Caple: Takeaways from Huskies’ CFP title game loss to Michigan
Jan 8, 2024, 10:20 PM | Updated: 10:28 pm
(Carmen Mandato/Getty Images)
HOUSTON — The UW Huskies’ dream season reached an unceremonious conclusion here at the College Football Playoff national championship game at NRG Stadium, as No. 1 Michigan ground the Huskies down in a 34-13 victory Monday night.
The Wolverines finish 15-0, with their first national title since 1997.
Washington finishes 14-1, this year still among the finest in school history.
Here’s what to know.
Dillon Johnson in pain
Washington’s star tailback swore he would play through injuries to his right foot and left knee, and Johnson made good on that promise, carrying 11 times for 33 yards and catching two passes for 24 yards. But he was clearly hurting, and Johnson’s injuries combined with Michigan’s stout defensive front made it difficult for the Huskies to run productively.
Plus, it wasn’t just his foot and knee. Johnson said he suffered a high left ankle sprain on the first play of the game, after which he jogged to the sideline and consulted with trainers.
Johnson continued to play, but felt he wasn’t able to contribute meaningfully.
“A lot of it was due to me not being able to get those hard yards and putting us in long situations,” he said. “I wasn’t really able to move. It kind of hurt us.”
Even with Johnson banged up, UW’s other tailbacks — Will Nixon and Tybo Rogers — combined for only three carries. The Huskies finished with 20 rushes for 46 yards, and managed only 4.2 yards per play overall.
UW Huskies’ passing game stunted
All season, the Huskies have thrived on deep throws by Michael Penix Jr. and big plays by their talented receivers. But UW took a far more conservative approach against Michigan’s talented defense, preferring screens and quick throws rather than asking the offensive line to protect long enough to allow Penix to take his usual shots downfield.
Penix didn’t complete a pass that netted more than 16 yards until he finally connected with Rome Odunze for a 44-yard gain in the fourth quarter. Washington’s Heisman runner-up quarterback finished 27 of 51 for 251 yards — just 4.9 per attempt, well below his season average of 9.2 — with a single touchdown and two interceptions.
There were a few missed opportunities to make this one more interesting. With the Huskies trailing 17-3 and facing a fourth-and-7 at Michigan’s 47-yard line in the second quarter, Odunze broke wide open on what appeared to be busted coverage. An on-target throw might have scored a touchdown.
But Odunze broke upfield instead of finishing his corner route, and Penix’s throw sailed just beyond his reach. Penix took responsibility afterward — “I’ve just got to make the throw,” he said — but Odunze did, too.
“That was my fault,” he said. “I should have broke out on that play. Selfishly, I had so much open space that I kind of had a mental lapse and just ran straight up the field, because I saw so much open space there. But the route design should have had me breaking out on that particular play.”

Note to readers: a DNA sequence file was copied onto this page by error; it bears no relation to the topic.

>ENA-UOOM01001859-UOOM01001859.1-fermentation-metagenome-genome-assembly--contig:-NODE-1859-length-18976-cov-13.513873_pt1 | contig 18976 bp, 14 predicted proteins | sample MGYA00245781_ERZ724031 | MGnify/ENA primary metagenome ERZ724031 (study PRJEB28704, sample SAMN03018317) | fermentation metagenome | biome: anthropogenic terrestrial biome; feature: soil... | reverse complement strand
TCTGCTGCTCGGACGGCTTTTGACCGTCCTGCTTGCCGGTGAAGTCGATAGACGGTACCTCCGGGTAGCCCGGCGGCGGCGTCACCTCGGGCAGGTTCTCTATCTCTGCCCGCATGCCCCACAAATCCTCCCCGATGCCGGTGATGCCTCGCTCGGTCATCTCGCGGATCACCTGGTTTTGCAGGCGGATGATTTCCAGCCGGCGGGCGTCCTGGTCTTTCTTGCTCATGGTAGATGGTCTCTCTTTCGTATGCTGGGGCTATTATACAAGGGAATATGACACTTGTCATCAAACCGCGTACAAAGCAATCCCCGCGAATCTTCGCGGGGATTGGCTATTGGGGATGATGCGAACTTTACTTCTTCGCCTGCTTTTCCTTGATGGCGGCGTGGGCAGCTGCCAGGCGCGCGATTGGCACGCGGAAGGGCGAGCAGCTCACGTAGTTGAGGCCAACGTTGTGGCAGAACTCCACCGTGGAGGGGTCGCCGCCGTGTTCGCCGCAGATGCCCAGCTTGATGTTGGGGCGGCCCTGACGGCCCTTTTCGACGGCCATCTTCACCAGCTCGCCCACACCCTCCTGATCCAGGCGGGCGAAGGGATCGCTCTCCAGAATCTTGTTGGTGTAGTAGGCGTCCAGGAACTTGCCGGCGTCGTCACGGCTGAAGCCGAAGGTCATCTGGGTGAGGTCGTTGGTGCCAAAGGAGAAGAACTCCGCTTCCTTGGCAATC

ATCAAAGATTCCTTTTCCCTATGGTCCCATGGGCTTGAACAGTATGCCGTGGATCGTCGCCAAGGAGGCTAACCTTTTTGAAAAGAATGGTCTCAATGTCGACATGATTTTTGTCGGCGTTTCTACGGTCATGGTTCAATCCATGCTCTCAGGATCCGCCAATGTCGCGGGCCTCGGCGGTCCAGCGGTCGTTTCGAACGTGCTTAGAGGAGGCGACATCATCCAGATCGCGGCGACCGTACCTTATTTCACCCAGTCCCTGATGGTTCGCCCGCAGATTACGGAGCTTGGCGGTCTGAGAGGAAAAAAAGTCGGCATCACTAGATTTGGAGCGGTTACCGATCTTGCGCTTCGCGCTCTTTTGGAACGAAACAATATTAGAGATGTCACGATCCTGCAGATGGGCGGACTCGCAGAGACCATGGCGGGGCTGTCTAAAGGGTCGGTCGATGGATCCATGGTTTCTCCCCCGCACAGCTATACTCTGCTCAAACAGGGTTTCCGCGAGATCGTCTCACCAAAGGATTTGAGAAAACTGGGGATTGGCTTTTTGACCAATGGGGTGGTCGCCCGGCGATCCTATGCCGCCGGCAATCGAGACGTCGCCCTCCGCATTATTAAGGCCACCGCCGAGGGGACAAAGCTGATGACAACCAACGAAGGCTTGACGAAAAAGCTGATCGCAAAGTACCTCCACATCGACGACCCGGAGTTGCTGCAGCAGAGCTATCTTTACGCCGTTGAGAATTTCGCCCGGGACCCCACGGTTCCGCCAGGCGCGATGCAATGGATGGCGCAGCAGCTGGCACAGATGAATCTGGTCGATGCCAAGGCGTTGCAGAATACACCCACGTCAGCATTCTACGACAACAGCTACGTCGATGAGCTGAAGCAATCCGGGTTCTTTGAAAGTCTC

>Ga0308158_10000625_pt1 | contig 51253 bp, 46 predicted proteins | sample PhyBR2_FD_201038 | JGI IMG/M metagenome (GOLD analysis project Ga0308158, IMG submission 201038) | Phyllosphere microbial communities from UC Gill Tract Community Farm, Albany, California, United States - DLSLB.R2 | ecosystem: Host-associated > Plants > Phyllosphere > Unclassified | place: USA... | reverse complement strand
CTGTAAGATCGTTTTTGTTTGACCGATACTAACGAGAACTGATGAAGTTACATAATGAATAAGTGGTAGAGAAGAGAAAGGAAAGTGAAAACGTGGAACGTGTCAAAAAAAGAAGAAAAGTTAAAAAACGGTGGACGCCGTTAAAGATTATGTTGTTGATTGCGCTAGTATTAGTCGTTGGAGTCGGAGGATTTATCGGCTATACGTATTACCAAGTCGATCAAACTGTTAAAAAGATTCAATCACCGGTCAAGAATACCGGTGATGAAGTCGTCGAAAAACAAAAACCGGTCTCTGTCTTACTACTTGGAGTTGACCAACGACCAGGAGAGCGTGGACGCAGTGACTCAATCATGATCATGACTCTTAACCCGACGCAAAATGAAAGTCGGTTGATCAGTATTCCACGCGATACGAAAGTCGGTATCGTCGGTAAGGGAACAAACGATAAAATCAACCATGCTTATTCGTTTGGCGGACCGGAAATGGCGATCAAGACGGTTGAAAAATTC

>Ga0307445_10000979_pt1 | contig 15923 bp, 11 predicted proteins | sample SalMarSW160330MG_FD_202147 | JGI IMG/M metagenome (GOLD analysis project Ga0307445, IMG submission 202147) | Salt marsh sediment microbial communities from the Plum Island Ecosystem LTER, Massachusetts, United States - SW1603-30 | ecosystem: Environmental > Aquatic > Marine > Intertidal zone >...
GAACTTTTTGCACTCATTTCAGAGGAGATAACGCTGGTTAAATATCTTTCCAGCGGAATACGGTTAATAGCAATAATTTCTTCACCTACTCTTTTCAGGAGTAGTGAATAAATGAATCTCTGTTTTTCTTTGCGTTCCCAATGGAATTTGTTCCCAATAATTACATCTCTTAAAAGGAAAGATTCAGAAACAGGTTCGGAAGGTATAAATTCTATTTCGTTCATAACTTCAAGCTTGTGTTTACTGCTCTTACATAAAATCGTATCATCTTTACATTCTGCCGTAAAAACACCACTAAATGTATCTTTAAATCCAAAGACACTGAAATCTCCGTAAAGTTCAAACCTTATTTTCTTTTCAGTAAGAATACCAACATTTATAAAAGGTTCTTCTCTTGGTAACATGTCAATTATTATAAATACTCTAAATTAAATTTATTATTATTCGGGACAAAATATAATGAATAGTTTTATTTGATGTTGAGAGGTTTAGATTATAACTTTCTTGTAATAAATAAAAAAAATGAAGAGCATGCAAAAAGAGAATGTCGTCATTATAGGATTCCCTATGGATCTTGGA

Nixon also dropped a quick throw on third-and-4 that would have moved the sticks early in the fourth quarter with the Huskies still trailing by only a touchdown. A borderline holding penalty called against right tackle Roger Rosengarten wiped out a big gain to Odunze early in the fourth quarter, one of UW’s four second-half possessions in which the Huskies trailed by only seven points, but couldn’t tie the score.
Penix also missed a handful of throws he typically makes, a result of Michigan’s pressure — and perhaps an injury he sustained as a result.
After throwing an interception on the first play of the third quarter, Penix limped off and was examined by medical personnel on the sideline. He stayed in the game, though later he got up after taking a hit and was clutching at his midsection. He walked slowly off the field afterward, a towel concealing his face.
“I knew that I didn’t want them to take me out of that game because I’ve been through it too much,” Penix said. “And I knew that no matter what, I was going to make sure I finished for the guys, and just give it my all. I’m not healthy, but I’ll be there. I’m good. It’s nothing major. I know that for sure.
“I talked with the doctors and stuff like that. It’s nothing major. If I had to play tomorrow, I’ll play. I’m good.”
Michigan’s big runs
It appeared early that the Wolverines might run away with this game, considering their gashing rushing plays in the first quarter.
First, Donovan Edwards ripped off a 40-yard touchdown, stepping toward the congested middle before bouncing to the unoccupied left and outrunning UW’s defensive backs.
Then Edwards scored on a 46-yard run, again finding wide open space and leaving the Huskies in his dust.
And on the final play of the first quarter, star Wolverines tailback Blake Corum broke free for a 59-yard gain, capping a period in which Michigan gained 229 yards on 13 plays.
“Just missed fits, to be honest with you,” UW Huskies linebacker Edefuan Ulofoshio said. “They went a couple gap schemes, and we had one less guy.”
Washington’s defense didn’t allow another touchdown until midway through the fourth quarter, after a 41-yard pass by Michigan quarterback J.J. McCarthy set the Wolverines up for the score that finally broke the game open.
They added another touchdown a few minutes later, after Michigan’s Mike Sainristil returned Penix’s second interception to UW’s 8-yard line, and Corum punched in a 1-yard touchdown.
Corum (134) and Edwards (104) both eclipsed the 100-yard mark, allowing the Wolverines to win comfortably despite McCarthy completing only 10-of-18 passing.
This column from UW Huskies football insider Christian Caple is exclusive to Seattle Sports. Subscribe to OnMontlake.com for full access to Caple’s in-depth Husky coverage.